(Reuters Health)—Of all the ways for patients to receive their medical test results, one option—password-protected websites—appears to be preferred much of the time, a study suggests.
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U.S. researchers surveyed about 400 adults and found they were generally comfortable with web portals regardless of how sensitive the test results might be.
This was among the most popular options for getting results from routine cholesterol screenings, and the most preferred method for outcomes from tests for sexually transmitted infections (STIs) and genetic abnormalities.
Even though doctors often call or email patients with test results, the study findings suggest that this isn’t necessarily what patients want, said senior author Dr. Daniel Merenstein of Georgetown University Medical Center in Washington, D.C.
“This study makes clear that the majority of people prefer something different than what we’ve been doing,” Merenstein said.
“With highly sensitive results such as genetic tests results or tests for STIs, patients may not trust a text message or an email or voicemail to remain private if somebody else happens to see their phone,” Merenstein added. “Password-protected websites offer them some additional security and also the convenience to retrieve the results whenever they want.”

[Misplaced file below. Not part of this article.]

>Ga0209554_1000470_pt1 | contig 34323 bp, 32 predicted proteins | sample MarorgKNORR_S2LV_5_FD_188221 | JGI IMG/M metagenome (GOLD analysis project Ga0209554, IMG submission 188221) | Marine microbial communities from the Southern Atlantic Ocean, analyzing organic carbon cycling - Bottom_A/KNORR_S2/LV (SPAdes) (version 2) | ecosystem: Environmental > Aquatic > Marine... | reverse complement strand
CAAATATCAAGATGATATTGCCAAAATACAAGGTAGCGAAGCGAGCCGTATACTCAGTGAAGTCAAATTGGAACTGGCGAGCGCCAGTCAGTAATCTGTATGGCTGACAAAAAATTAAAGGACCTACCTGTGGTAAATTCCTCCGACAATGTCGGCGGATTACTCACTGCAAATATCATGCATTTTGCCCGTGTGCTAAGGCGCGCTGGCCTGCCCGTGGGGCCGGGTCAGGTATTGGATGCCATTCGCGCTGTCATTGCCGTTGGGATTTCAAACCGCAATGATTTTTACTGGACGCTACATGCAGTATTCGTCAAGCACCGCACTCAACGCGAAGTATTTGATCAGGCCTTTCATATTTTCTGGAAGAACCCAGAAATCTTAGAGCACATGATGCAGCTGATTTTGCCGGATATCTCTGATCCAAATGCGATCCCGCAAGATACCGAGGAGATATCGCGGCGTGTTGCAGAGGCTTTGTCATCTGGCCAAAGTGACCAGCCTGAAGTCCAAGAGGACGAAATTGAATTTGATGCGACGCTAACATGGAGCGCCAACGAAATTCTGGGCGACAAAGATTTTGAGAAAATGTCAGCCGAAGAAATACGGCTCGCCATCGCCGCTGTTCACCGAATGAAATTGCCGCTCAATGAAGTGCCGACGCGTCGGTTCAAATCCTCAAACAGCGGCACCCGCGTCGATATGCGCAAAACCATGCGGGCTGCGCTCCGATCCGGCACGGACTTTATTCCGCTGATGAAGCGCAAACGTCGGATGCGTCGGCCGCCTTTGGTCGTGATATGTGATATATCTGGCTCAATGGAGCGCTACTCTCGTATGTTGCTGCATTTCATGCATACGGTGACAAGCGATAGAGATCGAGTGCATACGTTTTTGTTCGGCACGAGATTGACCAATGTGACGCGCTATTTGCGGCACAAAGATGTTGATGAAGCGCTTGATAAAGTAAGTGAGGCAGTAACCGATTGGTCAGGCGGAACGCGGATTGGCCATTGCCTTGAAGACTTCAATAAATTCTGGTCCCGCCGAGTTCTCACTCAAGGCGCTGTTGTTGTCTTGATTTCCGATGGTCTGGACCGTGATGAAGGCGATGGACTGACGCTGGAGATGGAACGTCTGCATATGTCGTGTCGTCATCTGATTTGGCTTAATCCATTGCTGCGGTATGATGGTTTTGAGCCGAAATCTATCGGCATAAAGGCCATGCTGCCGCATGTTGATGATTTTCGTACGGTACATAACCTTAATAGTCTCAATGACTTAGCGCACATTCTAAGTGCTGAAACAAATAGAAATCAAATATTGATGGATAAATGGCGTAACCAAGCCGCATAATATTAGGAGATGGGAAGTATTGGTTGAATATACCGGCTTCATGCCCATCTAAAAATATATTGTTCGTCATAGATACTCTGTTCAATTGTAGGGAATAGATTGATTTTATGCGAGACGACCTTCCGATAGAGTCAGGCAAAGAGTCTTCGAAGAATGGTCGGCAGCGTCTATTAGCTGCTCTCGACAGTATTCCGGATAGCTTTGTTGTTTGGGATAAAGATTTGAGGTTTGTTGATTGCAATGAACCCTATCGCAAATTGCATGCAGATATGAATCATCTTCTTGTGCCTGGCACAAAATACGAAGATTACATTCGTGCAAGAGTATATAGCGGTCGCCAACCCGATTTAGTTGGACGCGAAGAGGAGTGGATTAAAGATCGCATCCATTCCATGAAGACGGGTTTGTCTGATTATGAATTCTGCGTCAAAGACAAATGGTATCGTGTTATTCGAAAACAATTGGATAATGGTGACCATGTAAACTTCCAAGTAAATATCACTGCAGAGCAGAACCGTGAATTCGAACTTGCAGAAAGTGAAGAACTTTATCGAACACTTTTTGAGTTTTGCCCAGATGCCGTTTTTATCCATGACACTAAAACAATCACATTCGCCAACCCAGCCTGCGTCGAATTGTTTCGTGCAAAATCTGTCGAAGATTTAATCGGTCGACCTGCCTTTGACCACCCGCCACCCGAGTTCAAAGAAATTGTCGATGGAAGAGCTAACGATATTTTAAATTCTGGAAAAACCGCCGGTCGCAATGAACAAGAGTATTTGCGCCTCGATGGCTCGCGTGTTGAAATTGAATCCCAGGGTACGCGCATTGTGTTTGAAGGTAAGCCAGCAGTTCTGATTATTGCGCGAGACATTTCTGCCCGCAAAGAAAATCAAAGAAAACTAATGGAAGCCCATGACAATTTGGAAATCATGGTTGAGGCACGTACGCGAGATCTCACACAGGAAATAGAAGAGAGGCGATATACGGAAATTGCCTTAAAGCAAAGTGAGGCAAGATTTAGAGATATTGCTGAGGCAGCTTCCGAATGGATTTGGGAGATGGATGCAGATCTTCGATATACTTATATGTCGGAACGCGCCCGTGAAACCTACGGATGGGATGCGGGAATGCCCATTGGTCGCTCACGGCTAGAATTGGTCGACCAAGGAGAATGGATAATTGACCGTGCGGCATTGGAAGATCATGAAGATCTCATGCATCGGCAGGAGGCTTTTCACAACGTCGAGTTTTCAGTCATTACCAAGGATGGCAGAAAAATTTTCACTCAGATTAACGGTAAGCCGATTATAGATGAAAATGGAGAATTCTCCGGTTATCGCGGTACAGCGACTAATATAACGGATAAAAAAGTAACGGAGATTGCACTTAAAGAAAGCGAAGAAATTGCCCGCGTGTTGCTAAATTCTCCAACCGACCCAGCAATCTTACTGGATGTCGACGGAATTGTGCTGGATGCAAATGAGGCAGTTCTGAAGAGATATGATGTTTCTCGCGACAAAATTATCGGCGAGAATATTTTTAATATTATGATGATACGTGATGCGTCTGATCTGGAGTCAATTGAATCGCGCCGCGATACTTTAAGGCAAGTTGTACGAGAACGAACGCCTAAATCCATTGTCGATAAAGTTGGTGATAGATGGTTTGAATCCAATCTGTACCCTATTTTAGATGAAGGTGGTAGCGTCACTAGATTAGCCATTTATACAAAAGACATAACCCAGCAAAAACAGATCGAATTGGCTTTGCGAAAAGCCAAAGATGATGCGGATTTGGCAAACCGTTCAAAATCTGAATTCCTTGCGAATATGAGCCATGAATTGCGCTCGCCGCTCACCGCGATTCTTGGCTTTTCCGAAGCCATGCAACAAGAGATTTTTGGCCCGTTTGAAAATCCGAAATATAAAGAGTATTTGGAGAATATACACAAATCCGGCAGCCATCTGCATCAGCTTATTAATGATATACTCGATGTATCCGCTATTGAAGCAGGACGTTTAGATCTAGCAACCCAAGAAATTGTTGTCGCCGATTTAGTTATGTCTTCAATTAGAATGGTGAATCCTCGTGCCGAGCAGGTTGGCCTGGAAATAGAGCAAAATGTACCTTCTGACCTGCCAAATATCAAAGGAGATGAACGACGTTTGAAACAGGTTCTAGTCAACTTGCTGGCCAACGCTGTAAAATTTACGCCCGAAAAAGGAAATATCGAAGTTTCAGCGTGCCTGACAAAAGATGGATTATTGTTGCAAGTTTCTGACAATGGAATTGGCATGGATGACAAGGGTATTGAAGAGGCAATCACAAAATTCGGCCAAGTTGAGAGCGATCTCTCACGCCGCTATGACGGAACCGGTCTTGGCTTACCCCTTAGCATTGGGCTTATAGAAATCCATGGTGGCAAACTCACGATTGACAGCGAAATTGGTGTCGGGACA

To understand patient preferences for getting test results, Merenstein and colleagues created a survey they distributed in paper form around the Georgetown campus and online, via Facebook and email sharing of the link.
The survey asked about seven options for receiving test results, other than face to face with a clinician: a password-protected patient web portal, personal voicemail, personal email, letter, home phone voicemail, fax and text message.
For STI results, the majority—51%—preferred secure patient portals. This method was also the most popular choice for genetic test results, preferred by 46%.
For less sensitive results like cholesterol screenings, there were four options that at least half of patients would be comfortable using: letter, voicemail on their personal phone, email or password-protected website.
Limitations of the study include its use of hypothetical situations in a survey, the authors acknowledge in the Journal of the American Board of Family Medicine. The survey distribution method also didn’t allow researchers to gauge a response rate.
Even so, the results may help improve how doctors communicate with patients, the authors argue.
This may be particularly true for younger patients who are used to doing many other tasks, such as banking, online, said Mechelle Sanders, a researcher at the University of Rochester who wasn’t involved in the study.